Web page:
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Emotional intelligence refers to the ability to be aware of, and manage, your own emotions, as well as the emotions of others. To have emotional intelligence means being able to choose how to feel. This ability benefits not just you, but also the people around you, and enables you to maintain and enhance your working relationships.
A newly appointed Training Officer was stopped in the corridor just an hour after starting work on his first day. The person who stopped him asked him sternly, “Are you the new Training Officer?”
“Yes, how do you–” he said, as he extended his hand. The hand was refused and his greeting interrupted.
“I put in an expenses claim and your people haven’t paid me yet! Where’s my money?!!!”
Shocked by this rudeness, the Training Officer responded, “Well, I’ve no idea, I’m not here an hour yet. But I’ll certainly look into it for you. Would you be kind enough to introduce yourself?”
This was emotional intelligence in action. Although he was initially shocked, the Training Officer recovered quickly, realizing this was not a personal attack. This person knew nothing about him, and for all he knew, he might behave like this with everyone. So he chose not to rise to it.
The three key components of leading with emotional intelligence are:
Leaders should practice, and aim to master, each of these core components.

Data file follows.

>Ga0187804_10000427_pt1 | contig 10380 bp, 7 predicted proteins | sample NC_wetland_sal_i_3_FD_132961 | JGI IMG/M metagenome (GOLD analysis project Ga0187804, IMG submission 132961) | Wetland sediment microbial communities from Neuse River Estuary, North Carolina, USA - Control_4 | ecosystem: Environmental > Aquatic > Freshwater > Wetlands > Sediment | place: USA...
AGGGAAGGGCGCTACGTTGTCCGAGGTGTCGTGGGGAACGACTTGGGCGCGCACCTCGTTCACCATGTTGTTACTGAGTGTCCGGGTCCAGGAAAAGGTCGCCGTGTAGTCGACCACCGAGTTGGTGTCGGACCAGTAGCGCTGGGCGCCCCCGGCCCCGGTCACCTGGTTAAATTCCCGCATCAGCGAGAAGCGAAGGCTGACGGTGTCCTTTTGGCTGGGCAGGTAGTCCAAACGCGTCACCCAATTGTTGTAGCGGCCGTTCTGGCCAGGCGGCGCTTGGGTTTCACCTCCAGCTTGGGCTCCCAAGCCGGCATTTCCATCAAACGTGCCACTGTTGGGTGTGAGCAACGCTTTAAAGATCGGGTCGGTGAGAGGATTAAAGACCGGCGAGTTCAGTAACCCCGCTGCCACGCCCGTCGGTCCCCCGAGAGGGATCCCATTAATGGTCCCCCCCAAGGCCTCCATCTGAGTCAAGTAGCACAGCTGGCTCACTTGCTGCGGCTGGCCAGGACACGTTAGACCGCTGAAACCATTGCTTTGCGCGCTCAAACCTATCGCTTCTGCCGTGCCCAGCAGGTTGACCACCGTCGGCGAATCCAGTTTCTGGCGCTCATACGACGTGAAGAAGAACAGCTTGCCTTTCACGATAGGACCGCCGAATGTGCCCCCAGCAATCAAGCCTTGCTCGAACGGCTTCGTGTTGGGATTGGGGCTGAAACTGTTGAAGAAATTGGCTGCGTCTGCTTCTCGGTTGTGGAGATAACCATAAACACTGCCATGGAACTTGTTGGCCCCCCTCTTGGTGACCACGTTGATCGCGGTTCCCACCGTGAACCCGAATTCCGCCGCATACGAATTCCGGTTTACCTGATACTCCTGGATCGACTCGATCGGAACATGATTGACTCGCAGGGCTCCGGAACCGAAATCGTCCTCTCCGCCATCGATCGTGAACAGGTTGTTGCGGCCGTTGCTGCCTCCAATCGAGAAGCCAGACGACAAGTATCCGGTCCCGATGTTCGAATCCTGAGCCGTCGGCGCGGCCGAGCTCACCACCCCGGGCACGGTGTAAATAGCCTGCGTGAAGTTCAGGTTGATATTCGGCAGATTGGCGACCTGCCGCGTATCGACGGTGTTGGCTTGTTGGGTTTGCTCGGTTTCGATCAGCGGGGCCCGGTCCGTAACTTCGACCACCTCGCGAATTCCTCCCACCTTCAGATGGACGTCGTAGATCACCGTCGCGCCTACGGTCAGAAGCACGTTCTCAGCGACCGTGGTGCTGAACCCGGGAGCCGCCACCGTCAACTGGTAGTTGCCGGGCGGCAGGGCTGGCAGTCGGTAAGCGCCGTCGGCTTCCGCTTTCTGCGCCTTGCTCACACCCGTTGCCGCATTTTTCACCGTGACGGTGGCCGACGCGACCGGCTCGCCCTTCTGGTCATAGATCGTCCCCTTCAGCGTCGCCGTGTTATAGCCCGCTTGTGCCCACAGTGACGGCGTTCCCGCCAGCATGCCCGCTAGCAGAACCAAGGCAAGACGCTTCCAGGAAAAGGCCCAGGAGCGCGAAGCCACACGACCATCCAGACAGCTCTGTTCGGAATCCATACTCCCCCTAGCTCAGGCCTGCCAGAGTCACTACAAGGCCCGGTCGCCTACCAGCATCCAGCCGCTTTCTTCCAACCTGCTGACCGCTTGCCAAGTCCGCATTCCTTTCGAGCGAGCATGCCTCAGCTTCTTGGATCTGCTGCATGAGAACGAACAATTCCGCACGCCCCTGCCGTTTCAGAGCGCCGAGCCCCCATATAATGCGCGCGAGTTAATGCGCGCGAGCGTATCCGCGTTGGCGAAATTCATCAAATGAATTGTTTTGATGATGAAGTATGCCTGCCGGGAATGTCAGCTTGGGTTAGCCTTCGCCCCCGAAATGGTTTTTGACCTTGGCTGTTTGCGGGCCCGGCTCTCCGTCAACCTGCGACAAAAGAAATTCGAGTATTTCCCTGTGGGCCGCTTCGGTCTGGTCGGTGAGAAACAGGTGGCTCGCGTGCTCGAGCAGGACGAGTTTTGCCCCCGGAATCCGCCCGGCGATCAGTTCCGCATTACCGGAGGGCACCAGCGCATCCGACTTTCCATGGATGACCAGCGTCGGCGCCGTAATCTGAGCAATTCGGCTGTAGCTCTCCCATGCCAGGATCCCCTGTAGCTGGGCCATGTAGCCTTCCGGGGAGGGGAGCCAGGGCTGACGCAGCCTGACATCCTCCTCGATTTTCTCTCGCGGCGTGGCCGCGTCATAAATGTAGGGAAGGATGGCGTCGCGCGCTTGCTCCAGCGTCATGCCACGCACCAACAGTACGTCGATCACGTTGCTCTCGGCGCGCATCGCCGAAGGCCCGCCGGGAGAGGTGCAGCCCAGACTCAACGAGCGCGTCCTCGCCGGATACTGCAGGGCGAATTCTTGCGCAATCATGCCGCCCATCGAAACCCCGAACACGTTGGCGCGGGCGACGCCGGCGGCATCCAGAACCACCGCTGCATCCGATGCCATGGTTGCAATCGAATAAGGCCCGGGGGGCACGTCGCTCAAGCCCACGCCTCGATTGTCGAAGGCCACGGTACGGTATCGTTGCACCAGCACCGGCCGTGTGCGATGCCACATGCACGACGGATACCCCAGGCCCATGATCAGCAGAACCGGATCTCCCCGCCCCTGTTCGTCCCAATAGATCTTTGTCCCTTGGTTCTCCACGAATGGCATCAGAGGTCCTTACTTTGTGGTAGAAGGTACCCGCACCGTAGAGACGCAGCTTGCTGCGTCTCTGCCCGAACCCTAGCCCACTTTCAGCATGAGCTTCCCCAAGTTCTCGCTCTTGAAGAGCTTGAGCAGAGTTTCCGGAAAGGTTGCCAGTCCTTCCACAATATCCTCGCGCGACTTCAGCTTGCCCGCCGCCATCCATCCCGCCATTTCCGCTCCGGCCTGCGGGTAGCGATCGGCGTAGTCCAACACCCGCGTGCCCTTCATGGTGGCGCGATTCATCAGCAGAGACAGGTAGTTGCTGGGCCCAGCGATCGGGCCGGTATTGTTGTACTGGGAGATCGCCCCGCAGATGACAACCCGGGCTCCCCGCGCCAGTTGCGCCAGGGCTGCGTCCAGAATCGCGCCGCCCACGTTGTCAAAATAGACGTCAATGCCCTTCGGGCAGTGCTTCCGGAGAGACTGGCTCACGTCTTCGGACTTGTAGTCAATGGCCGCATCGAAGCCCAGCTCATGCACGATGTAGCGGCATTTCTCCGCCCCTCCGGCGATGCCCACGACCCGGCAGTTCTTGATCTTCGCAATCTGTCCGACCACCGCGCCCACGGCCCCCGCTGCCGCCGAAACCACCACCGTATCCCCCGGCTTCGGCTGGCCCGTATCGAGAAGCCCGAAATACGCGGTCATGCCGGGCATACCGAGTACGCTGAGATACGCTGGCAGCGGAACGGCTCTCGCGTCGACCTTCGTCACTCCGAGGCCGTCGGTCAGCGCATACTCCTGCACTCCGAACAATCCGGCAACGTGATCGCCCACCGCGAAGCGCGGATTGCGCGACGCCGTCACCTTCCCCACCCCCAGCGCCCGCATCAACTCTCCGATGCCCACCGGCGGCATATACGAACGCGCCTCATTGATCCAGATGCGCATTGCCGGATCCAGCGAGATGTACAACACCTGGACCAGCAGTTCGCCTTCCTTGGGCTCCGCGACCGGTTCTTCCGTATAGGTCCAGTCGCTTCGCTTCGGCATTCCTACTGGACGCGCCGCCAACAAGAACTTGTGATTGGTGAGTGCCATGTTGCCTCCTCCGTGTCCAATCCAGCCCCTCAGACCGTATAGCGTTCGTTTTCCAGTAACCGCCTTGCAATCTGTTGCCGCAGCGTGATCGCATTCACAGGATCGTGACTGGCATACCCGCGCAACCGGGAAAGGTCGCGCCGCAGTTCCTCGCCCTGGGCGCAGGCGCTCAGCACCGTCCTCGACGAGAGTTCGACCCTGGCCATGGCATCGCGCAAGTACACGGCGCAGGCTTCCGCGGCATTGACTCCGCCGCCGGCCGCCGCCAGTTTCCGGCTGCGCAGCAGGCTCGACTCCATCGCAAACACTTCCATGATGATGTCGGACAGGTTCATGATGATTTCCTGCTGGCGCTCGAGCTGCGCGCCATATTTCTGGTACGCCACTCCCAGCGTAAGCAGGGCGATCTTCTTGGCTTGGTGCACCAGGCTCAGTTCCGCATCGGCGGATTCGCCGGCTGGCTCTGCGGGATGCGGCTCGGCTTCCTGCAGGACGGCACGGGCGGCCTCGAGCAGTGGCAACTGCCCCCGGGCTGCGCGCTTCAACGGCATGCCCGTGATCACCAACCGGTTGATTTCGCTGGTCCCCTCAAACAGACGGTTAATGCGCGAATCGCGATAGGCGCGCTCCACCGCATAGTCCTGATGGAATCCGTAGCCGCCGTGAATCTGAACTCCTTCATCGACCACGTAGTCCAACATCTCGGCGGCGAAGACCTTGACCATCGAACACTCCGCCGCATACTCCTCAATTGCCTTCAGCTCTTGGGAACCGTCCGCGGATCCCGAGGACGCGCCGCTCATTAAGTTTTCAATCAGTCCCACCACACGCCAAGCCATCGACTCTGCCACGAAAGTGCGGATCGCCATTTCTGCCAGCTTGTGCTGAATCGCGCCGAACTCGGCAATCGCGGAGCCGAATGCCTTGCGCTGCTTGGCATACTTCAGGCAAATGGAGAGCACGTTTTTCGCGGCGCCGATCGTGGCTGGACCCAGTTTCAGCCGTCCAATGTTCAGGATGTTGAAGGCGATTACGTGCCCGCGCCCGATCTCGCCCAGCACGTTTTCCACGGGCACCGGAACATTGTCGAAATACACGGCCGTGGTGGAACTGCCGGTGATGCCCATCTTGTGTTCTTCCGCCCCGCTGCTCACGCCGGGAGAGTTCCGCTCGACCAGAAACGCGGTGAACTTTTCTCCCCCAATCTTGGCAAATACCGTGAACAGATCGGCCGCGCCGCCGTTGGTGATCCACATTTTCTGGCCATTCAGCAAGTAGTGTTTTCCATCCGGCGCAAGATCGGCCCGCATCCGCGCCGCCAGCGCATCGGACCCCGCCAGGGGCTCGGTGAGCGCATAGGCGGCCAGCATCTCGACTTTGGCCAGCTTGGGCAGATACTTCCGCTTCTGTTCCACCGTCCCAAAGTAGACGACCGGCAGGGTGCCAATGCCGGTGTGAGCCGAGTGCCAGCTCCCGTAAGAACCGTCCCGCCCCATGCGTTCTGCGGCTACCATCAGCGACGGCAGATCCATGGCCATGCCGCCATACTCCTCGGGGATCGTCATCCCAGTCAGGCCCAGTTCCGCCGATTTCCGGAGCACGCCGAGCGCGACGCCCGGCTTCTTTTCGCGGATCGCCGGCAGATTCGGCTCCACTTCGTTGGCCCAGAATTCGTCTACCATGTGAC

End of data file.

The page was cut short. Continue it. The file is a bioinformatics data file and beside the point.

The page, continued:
In order to improve your ability to choose your reactions, responses, and feelings, you first need to become aware of how thoughts and feelings are interconnected. We give our feelings names like fear, anger, happiness, tiredness, anticipation, and so on. Whenever you notice any feeling, there is always a thought or a set of thoughts that either create it or hold it in place. If you have the presence of mind to notice your thoughts and let them go, the associated feeling will go too. If you are able to choose a different type of thought, the new one will bring with it a feeling to match.
Practical ways to learn this include a way of sitting quietly paying attention to thoughts entering the mind, letting each one go, and noticing what thought turns up next. Giving your attention and energy to more positive thoughts automatically gives rise to more positive feelings. Practice makes this possible.
Observing other people as they interact with one another will help you to understand how we interact at an unconscious level. Pay particular attention when you see people interacting in a way that makes them look or sound alike. They may mirror one another’s posture, tilt their heads to keep their eyes in line, rest their head or chin on one hand, or cross arms and legs in the same direction. Listen out for similarities in the pitch of their voices, voice tones, volume, or emphasis. Notice also how they seem to affect one another’s mood or state. It is not necessary to notice everything, just allow yourself to pick up on whatever stands out easily for you at first. Confine your study to a few minutes here and there and be subtle - otherwise people may wonder why you keep staring at them! What will become evident over time is how sensitively - and automatically - we respond to one another in mood or appearance and how readily people entrain (or synchronize) with one another.
Being able to influence people interpersonally, that is, not through reward or punishment, but through how you interact with them, means being capable of joining them in the state or mindset they are in, and then leading them to one that is preferable. The skills of connecting by building rapport are what makes the similarities I just mentioned work. Rapport, which is a connection with the unconscious attention of another person, is the foundation to this joining effect. Knowing that you can lead in this way is a key aspect of non-verbal influence and the application of emotional intelligence.